Iiro Rantala plays the piano with “emotional magnetism and musical intelligence”; he has a “virtuosic prowess as an improviser capable of enormous idiomatic and emotional range.” (Downbeat) This praise from the American magazine’s review of the Finnish pianist’s third and recent studio-recorded solo album for ACT, “My Finnish Calendar” (2019) sums up the astonishing variety which people who know his playing well might almost start to take for granted. The citation for the 2016 JTI Jazz Prize in Trier also does well to define the way audiences take him to their heart: “Rantala can sweep listeners off their feet, he can be clown and magician, charmer and virtuoso, maverick and humorist.”
This is the emotional and stylistic versatility which Rantala brings to the live solo recital. It is a form he is drawn to strongly; there can be very few pianists who have explored the art of solo playing quite as as intensively and consistently as Rantala. A typical recital will contain, among other things, pieces from his previous solo albums for ACT “Lost Heroes”, “My Working Class Hero” and “My Finnish Calendar”. As he explains, “I like the form of the solo recital because of the freedom and responsibility I have. Freedom comes from the fact of being alone on stage and responsibility from the fact that I can’t really rely on anything, except myself.”
“Potsdam”, recorded live in concert at Nikolaisaal in Potsdam on 27 November 2021 is, however, the first time that one of Rantala’s many live solo recitals has been released as an album by ACT. It is a very fine exposition indeed of the contrast and the continuity of which he is capable, not just in the shape of the recital as a whole, but also within individual tunes. After a beautiful and welcoming “Twentytwentyone”, Rantala launches into “Time for Rag” which sounds like the accompaniment for a madcap Buster Keaton film. The central section of John Lennon’s “Woman” is quite clearly inspired by the driving R&B style of Richard Tee, a pianist whom Rantala particularly admires, but this leads masterfully into an ending which is at first wistful and calm, but then troubled by the Finn leaning into the piano and creating a dark and discomforting mood by plucking a low string.
Rantala is eminently capable of Nordic “noir”, then, but he is also naturally, irrepressibly humorous, and his humour has wide appeal. This side of his artistic persona was very much to the fore in a huge recent achievement (in every sense), the composition of his second opera, for children, “ die Zaubermelodika”. Commentators noted how the Komische Oper’s stage had been completely taken over by a vast wooden sauna. Humour is also a feature of Rantala’s recent liner notes: such short texts don’t come funnier than his descriptions of the idiosyncratic ways in which Finns respond to the seasons in “My Finnish Calendar”. And, again here, Rantala has painted an extraordinary scene for the liner note to “Potsdam”. Something which could only ever have happened in an imagination as vivid and as genuinely funny as Rantala’s. There also are jokes in his song titles. Just as “Bob Hardy” on the album “My History of Jazz” was a play on the idea of hard bop tunes, so “Can You Be Bob?” on "Potsdam" has all the fast-fingered wizardry of a tricksy bebop tune. And the joke is again in the title.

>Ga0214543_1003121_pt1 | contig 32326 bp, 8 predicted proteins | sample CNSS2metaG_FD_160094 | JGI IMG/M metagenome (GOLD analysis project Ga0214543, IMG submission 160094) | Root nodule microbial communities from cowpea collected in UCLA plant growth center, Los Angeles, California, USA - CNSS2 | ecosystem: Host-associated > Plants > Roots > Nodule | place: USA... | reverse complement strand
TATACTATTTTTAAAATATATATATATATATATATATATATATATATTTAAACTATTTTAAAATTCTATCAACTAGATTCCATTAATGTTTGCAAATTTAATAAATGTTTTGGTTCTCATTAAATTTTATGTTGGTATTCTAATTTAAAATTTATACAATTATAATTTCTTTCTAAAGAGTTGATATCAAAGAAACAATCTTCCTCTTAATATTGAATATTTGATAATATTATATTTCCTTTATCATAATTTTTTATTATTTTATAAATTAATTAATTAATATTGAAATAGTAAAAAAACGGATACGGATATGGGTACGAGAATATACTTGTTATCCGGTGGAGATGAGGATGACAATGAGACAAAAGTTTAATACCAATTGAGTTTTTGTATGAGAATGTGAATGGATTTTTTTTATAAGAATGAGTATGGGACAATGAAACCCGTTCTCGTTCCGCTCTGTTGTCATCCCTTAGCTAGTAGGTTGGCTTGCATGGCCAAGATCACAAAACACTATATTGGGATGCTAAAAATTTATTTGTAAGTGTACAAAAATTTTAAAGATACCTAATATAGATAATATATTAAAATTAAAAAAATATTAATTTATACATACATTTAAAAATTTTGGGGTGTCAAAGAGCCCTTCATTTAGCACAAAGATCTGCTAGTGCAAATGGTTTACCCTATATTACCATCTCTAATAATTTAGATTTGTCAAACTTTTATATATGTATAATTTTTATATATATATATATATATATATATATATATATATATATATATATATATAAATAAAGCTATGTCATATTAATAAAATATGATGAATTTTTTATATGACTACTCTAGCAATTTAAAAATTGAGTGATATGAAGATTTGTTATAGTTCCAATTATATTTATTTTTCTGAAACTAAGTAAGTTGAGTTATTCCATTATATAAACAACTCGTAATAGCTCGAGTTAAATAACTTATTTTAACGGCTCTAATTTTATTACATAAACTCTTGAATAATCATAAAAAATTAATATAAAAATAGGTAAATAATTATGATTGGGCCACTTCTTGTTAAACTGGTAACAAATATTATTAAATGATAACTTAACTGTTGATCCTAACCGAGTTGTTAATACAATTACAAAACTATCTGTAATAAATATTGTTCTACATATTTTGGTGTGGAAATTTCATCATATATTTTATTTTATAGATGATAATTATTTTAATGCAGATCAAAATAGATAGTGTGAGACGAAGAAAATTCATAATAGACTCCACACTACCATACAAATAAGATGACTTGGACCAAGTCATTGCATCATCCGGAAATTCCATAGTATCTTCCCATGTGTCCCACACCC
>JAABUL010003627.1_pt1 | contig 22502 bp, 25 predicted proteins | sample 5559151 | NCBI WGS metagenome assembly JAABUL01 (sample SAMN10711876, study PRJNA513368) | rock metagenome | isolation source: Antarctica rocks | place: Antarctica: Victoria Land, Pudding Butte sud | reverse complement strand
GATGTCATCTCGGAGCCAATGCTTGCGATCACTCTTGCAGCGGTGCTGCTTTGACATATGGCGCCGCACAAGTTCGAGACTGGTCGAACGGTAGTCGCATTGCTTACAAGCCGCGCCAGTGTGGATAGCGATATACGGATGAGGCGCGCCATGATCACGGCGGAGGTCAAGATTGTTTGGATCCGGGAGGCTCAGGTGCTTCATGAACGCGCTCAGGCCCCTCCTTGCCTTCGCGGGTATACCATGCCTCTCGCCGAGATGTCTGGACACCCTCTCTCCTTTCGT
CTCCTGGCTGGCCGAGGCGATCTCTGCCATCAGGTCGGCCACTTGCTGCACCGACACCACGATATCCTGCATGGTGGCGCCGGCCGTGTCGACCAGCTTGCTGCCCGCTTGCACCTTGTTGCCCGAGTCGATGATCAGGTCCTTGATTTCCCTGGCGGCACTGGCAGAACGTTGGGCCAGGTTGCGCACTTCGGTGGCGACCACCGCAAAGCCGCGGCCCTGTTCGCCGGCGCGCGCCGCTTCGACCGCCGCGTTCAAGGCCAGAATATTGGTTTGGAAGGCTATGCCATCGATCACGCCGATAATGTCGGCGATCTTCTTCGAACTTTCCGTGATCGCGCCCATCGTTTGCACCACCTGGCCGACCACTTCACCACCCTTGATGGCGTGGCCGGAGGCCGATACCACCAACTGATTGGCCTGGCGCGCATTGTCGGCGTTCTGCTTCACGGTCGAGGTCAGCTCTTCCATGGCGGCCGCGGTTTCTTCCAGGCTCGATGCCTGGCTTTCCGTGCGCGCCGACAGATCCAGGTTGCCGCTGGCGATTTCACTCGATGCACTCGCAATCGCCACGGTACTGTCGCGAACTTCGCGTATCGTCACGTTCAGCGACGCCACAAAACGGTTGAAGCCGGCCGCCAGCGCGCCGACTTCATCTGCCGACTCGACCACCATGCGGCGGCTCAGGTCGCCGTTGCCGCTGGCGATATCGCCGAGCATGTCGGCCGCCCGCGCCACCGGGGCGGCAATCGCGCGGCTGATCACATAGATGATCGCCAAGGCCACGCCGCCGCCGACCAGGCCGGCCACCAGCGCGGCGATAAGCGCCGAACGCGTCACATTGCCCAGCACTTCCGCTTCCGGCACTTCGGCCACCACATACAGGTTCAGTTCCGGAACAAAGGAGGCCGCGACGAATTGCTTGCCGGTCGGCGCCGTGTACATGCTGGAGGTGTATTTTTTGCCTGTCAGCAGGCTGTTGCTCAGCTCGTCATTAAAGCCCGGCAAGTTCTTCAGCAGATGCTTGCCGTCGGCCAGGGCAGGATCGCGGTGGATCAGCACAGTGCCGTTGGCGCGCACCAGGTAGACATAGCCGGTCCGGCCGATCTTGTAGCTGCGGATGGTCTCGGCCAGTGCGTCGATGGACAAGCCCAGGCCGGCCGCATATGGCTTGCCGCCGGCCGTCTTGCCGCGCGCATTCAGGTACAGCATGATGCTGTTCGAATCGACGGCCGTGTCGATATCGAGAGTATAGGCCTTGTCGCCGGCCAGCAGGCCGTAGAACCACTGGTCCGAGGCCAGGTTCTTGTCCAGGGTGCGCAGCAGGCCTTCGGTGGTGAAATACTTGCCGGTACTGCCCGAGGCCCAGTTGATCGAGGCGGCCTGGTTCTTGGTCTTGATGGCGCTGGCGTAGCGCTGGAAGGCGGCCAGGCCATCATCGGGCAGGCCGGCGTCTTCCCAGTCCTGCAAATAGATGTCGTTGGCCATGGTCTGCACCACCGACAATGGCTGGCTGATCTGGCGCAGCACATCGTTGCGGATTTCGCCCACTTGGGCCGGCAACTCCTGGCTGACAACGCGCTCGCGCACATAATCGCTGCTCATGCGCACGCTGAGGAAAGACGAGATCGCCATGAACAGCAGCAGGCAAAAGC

Two of the tunes from “Potsdam” are now available as sheet music, but for one of them the pianist will need to have some additional equipment to hand... The sensitive seasonal evocation of “November” is published as one of the twelve pieces representing the months in Rantala’s popular “Finnish Calendar”. “Freedom”, on the other hand, is one of the twenty tunes in the “Iiro Rantala Songbook” - which also includes evergreens such as “Tears for Esbjörn”. The pizzicato “harpsichord”-ish sound in “Freedom” is achieved by placing a towel over the strings, and the other-worldly broken sound for the jazz solo requires paper to be placed between the dampers and the strings.
There is a beautiful inevitability about the final two tunes on the album. The exuberance and brashness which inflect Bernstein’s “Candide” overture right from the first fanfare are irresistible. Rantala follows this, by way of complete contrast, with “Somewhere” from “West Side Story”. Potsdam was recorded the day after the passing of Stephen Sondheim. Rantala explains how deeply this affected him: “Sondheim was magical. As a writer and composer. “West Side Story” is one of the greatest achievements of mankind. And he was so young, when he wrote all those lines: ‘Say it loud and there’s music playing. Say it soft and its almost like praying, Maria’.”
Sondheim was one of the greats of the theatre, and there is perhaps some kind of serendipity that his spirit should be recalled so vividly here: Sondheim once wrote: “the whole idea of getting across to an audience and making them laugh, making them cry - just making them feel - is paramount to me.” It sums up admirably and exactly what this very great pianist achieved – one evening in “Potsdam”.